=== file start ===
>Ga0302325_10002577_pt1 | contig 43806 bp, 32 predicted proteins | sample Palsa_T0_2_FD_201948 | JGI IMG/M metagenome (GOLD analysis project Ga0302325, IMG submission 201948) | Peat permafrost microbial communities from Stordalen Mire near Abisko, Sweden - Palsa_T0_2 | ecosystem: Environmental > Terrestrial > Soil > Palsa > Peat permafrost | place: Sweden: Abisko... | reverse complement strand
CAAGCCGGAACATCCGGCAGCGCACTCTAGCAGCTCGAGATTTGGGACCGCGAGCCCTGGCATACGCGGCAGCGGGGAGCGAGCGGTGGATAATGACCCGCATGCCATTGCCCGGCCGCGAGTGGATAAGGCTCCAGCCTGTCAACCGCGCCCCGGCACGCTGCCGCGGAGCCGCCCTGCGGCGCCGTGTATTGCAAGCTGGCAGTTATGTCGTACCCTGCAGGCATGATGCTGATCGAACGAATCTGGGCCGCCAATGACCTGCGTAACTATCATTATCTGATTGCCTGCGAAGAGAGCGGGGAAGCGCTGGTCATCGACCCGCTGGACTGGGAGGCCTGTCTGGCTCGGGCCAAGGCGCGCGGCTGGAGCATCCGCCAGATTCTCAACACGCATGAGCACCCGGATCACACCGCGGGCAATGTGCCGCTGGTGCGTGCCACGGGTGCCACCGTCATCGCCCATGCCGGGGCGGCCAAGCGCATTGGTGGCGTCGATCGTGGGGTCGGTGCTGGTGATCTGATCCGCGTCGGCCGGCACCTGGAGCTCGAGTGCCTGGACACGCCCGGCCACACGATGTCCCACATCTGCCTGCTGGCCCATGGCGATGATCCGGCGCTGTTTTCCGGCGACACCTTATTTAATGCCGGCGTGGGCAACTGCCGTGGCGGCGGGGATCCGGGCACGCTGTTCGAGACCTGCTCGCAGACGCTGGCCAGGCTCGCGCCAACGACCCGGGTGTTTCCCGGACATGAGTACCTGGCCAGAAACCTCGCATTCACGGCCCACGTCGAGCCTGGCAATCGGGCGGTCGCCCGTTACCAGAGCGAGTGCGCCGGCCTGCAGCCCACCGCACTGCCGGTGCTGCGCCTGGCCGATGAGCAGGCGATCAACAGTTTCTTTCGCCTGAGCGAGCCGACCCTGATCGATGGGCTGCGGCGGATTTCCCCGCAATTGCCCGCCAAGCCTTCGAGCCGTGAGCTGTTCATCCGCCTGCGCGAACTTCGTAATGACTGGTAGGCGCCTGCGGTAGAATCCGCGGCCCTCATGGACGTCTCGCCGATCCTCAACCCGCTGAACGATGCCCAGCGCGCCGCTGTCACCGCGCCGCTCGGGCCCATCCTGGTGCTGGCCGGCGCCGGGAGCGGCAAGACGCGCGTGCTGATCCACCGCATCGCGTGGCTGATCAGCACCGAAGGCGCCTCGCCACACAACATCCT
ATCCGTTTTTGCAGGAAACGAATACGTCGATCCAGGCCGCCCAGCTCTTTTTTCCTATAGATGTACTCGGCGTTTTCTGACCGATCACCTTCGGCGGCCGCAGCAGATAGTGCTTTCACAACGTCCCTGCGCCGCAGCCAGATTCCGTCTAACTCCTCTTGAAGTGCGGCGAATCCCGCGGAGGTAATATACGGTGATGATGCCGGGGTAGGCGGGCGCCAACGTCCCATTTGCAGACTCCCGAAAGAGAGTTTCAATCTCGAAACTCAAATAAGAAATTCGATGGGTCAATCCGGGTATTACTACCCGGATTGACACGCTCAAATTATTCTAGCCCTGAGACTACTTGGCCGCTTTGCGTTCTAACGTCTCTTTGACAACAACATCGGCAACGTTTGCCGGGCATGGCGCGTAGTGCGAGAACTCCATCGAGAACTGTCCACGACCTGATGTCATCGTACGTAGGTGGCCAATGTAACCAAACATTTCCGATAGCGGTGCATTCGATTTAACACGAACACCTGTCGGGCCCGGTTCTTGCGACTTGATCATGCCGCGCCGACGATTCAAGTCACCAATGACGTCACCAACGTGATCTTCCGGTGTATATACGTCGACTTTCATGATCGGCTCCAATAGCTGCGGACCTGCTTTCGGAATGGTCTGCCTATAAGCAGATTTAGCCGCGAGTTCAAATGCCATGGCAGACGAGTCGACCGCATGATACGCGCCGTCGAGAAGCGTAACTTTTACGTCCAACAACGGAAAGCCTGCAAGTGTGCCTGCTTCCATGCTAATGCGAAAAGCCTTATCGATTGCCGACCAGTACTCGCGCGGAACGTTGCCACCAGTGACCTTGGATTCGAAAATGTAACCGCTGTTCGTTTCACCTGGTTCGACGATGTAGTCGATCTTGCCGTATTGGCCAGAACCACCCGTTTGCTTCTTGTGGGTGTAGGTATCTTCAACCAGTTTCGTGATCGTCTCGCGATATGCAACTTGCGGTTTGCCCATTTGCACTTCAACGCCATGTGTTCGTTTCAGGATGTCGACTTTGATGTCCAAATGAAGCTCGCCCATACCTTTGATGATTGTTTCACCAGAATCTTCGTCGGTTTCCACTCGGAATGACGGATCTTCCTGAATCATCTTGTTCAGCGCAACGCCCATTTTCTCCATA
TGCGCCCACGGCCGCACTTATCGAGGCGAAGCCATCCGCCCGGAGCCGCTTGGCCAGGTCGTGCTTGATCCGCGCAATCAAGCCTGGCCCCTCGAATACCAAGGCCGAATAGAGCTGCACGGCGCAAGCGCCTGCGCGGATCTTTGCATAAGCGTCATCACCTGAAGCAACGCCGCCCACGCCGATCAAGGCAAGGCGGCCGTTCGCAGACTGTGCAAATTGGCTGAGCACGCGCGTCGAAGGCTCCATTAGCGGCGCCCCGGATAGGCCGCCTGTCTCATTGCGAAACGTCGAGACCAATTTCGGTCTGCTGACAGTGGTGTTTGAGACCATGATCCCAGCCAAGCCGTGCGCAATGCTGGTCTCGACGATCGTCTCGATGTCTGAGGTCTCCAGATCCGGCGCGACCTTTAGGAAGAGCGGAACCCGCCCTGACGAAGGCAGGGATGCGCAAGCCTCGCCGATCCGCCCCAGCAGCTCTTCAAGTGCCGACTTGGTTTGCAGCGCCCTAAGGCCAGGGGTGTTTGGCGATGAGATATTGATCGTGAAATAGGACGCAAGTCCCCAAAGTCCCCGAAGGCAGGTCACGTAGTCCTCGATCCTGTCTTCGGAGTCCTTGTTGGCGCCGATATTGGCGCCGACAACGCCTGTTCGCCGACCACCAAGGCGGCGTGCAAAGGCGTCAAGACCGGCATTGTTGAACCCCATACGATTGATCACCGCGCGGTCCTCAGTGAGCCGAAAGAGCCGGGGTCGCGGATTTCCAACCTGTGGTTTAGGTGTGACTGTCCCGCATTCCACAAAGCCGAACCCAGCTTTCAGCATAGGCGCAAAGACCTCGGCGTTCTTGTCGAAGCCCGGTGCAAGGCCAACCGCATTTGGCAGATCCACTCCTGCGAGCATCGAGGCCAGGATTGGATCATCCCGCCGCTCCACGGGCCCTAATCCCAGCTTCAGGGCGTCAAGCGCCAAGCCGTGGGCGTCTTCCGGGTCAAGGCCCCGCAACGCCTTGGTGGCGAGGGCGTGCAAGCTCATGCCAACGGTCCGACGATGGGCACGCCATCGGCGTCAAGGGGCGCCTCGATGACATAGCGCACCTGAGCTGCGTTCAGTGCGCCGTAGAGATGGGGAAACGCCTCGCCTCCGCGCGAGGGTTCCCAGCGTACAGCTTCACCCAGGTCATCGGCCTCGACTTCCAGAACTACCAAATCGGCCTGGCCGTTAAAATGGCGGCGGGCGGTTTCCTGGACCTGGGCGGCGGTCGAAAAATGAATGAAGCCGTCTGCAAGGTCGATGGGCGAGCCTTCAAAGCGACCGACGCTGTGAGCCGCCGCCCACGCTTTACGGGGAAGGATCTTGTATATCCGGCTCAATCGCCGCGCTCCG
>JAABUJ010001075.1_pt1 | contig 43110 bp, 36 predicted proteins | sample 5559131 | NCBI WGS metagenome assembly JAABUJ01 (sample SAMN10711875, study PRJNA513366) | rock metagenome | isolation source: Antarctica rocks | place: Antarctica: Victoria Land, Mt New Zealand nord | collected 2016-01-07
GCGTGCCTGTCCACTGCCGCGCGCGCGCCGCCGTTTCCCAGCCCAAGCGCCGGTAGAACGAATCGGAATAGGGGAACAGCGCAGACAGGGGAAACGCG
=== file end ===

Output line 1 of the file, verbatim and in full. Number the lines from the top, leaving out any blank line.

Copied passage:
>Ga0302325_10002577_pt1 | contig 43806 bp, 32 predicted proteins | sample Palsa_T0_2_FD_201948 | JGI IMG/M metagenome (GOLD analysis project Ga0302325, IMG submission 201948) | Peat permafrost microbial communities from Stordalen Mire near Abisko, Sweden - Palsa_T0_2 | ecosystem: Environmental > Terrestrial > Soil > Palsa > Peat permafrost | place: Sweden: Abisko... | reverse complement strand